On Tuesday July 21, the Chairman of the Senate Committee on Power, Senator Gabriel Suswam, presented a report on ‘Addressing Nigeria’s Power Sector Problems’ for debate at Plenary. As may be expected, the report recounted many of the well-known woes and inadequacies of the Nigerian Power Sector. At the same time, it tried to ascribe reasons to them.
In the course of that, the Senator dwelled on the Azura Power Generating Company and what the transaction was costing the Federal Government.
As may be expected, most papers reported it the next day, but of all of them, the approach taken by the Daily Sun stood out.
Here, we shall take a look at the key contents of the Daily Sun report and place them side by side with the facts on record.
1. In its screaming headlines, the newspaper proclaimed that “Senate targets Osibanjo, Fashola, others over multimillion dollar power deal.”
2. The Daily Sun reports that “Vice President Yemi Osibanjo, Babatunde Fashola and others who were part of the team are believed to have erroneously signed an agreement that was not in favour of Nigeria.”
Fact: Neither Vice President Osinbajo nor Mr. Fashola signed any such agreement. They were not even in office when the Azura agreements were signed. Records show that the Power Purchase Agreement or PPA for the transaction in question was signed on April 22, 2013, during the tenure of the then President Goodluck Jonathan (see below first page of agreement with date shown, as well as the signature page).
It must also be pointed out that the Take or Pay Clause in the Power Purchase Agreement, which obliges Government to pay for power declared available by the company, whether or not it is taken by the Government-owned Transmission Company, is fairly standard, especially where, as in this case, the plant is a huge one requiring enormous set up cost.
3. The Daily Sun went further to say, “The Presidential Power Reform Transaction, which was headed by Osibanjo when the deal was struck obligated Nigeria to pay between $30 million and $33 million monthly to Azura for power for powers generated, even if not “dispatched.”
Fact: Again, this is completely false. Osinbajo was not even in office when the agreement was signed, as far back as in April 2013. The clause which talks about monthly pay is called a ‘Take or Pay Clause’, and in fairness to the government that signed it, that clause is quite typical in Power Purchase transactions. Nobody would build a power plant, which is a very costly and capital intensive venture, and no lender would put money in one, unless someone had committed to pay for the power. At any rate, much of that monthly payment goes straight to Nigeria Gas Company, Nigerian National Petroleum Company and other gas suppliers who make the power generation possible in the first place.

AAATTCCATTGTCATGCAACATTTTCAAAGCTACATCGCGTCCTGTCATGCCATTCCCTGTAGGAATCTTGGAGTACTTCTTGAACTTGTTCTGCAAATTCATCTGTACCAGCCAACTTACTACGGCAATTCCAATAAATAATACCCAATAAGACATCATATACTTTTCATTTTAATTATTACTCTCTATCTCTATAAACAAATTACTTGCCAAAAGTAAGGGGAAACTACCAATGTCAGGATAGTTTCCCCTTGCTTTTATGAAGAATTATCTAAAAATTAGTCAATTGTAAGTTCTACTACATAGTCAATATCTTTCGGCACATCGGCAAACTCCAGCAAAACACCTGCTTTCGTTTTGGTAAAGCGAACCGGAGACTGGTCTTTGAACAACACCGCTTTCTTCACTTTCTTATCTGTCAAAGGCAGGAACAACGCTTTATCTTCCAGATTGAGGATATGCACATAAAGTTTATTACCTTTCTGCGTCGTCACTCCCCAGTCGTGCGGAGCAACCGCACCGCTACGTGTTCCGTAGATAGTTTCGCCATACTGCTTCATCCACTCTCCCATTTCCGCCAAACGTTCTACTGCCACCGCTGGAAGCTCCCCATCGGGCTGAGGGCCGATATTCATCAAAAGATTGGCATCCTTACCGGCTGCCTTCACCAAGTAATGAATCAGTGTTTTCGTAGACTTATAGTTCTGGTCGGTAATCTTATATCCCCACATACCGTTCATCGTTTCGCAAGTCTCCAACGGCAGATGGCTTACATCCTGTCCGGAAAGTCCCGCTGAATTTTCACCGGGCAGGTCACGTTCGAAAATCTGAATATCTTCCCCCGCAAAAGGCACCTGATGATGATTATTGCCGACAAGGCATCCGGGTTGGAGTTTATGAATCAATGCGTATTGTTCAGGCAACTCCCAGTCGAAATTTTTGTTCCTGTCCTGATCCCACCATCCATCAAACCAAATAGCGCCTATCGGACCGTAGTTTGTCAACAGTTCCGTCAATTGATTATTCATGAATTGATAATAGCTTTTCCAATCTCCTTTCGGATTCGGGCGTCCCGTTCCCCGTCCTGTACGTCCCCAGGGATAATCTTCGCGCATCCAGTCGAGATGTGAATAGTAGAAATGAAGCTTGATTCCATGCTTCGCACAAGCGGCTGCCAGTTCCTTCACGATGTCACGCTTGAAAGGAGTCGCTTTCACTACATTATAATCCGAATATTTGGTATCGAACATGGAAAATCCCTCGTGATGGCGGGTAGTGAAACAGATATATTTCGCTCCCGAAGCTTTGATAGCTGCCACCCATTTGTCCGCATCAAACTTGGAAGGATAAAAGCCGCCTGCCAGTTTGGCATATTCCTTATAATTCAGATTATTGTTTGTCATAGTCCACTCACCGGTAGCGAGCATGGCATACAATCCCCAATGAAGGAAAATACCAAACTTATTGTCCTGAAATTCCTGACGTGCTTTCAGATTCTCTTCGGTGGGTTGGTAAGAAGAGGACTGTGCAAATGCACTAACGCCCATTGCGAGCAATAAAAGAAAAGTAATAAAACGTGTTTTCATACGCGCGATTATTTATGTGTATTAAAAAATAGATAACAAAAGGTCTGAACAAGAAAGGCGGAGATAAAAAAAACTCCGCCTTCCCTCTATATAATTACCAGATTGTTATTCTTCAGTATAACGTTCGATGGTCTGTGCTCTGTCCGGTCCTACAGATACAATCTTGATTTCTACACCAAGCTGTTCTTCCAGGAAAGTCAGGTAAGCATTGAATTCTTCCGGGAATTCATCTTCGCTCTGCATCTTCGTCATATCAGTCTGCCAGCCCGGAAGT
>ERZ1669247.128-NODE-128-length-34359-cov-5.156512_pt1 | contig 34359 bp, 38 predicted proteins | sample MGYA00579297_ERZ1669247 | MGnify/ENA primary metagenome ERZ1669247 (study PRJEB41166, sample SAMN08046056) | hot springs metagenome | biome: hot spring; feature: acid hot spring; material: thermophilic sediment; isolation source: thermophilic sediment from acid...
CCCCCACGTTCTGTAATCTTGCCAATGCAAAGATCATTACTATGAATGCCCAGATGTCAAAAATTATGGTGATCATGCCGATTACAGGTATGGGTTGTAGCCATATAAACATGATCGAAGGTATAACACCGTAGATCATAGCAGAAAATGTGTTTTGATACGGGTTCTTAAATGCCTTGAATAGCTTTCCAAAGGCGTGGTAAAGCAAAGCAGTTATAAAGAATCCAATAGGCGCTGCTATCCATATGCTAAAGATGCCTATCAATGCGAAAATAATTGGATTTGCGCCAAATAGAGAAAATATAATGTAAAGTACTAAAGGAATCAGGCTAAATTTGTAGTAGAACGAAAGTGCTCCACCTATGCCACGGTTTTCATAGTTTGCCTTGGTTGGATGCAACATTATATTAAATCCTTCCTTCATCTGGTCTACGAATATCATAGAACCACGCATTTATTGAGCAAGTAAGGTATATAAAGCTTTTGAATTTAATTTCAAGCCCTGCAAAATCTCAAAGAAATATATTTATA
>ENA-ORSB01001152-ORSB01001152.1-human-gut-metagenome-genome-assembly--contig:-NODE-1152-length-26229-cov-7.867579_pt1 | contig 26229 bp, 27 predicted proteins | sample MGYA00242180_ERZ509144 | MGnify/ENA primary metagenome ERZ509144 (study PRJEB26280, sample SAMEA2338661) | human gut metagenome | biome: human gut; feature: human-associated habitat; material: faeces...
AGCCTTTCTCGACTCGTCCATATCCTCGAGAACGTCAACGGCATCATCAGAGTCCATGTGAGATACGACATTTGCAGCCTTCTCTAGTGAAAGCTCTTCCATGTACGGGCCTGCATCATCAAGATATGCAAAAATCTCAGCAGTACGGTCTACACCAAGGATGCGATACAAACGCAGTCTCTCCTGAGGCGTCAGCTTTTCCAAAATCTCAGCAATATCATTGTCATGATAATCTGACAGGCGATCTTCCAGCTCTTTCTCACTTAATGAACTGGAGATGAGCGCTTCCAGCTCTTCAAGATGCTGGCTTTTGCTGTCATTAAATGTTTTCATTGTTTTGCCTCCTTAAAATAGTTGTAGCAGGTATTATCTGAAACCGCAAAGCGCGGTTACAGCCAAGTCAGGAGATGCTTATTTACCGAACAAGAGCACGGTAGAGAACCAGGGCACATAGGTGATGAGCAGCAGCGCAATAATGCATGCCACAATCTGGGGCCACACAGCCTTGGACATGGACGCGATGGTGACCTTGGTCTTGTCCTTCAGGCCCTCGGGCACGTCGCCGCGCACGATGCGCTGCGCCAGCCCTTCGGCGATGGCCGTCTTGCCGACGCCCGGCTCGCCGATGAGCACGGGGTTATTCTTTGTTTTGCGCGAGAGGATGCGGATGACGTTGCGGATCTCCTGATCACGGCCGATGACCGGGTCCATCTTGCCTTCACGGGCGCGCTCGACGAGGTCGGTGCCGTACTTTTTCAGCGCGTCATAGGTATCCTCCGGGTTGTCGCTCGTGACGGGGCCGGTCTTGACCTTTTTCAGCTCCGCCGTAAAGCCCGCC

In Nigeria, the company that takes power from electricity Generating Companies is the Nigerian Bulk Electricity Trading Company or NBET for short, which happens to be 100% government owned, hence the commitment to pay for the power was made by the Nigerian Government. It is NBET that buys power from generating companies like Azura and sells to distribution companies. In 2013 when the deal was struck, it clearly appeared to be a good deal for Nigeria, which was desperate for power and feverishly seeking the establishment of power plants.
No one quite envisaged the current situation where electricity generating companies are kept idle because when power is produced, the Transmission Company may not be able to wheel the electricity fully for distribution to customers. It is no longer news that even when the electric power is made available for distribution, the Distribution Companies (DISCOs) at times reject it because they have failed to improve their networks and to meter their customers. The fear of the DISCOs is that they might be unable to deliver the power to customers or to collect tariff. On their part, Customers are reticent to pay because service is appalling and most of them feel cheated by estimated billing.
It should be noted also that payments made to Azura is by no means all for nothing. Azura’s over 80% of Azura’s power is currently being transmitted and distributed, while the rest is being used by the Transmission Company of Nigeria to stabilize the National grid.
4. “Part of the deal the Federal Government had during the power sector reforms was that the investors will have the legitimacy to pull about $1.2 billion from the country’s foreign reserve.”
Fact: No investor can just pull out $1.2 billion or any amount from Nigeria’s foreign reserve like that. There was a Put/Call Agreement signed with Azura as far back as October 22, 2014, whereby Nigeria reserved the option to buy over the assets or the company to give up the assets and seek payment, if Azura defaults (see below first page of agreement with date shown, as well as the signature page). However, the amount to be paid can only be determined when the option is exercised and nobody can simply pull out money from our foreign reserves just like that.
With the agreement having been signed before the inception of this administration, the questions one may ask are “who profits from claiming that it was done by Osinbajo and Fashola? What is the motive behind this mischievous falsehood? And in their desperation to attack these gentlemen, why are they willing to rubbish a company that produces nearly a tenth of our nation’s power with such uncommon transparency and professionalism?
Dr. Rahman writes in from Abuja.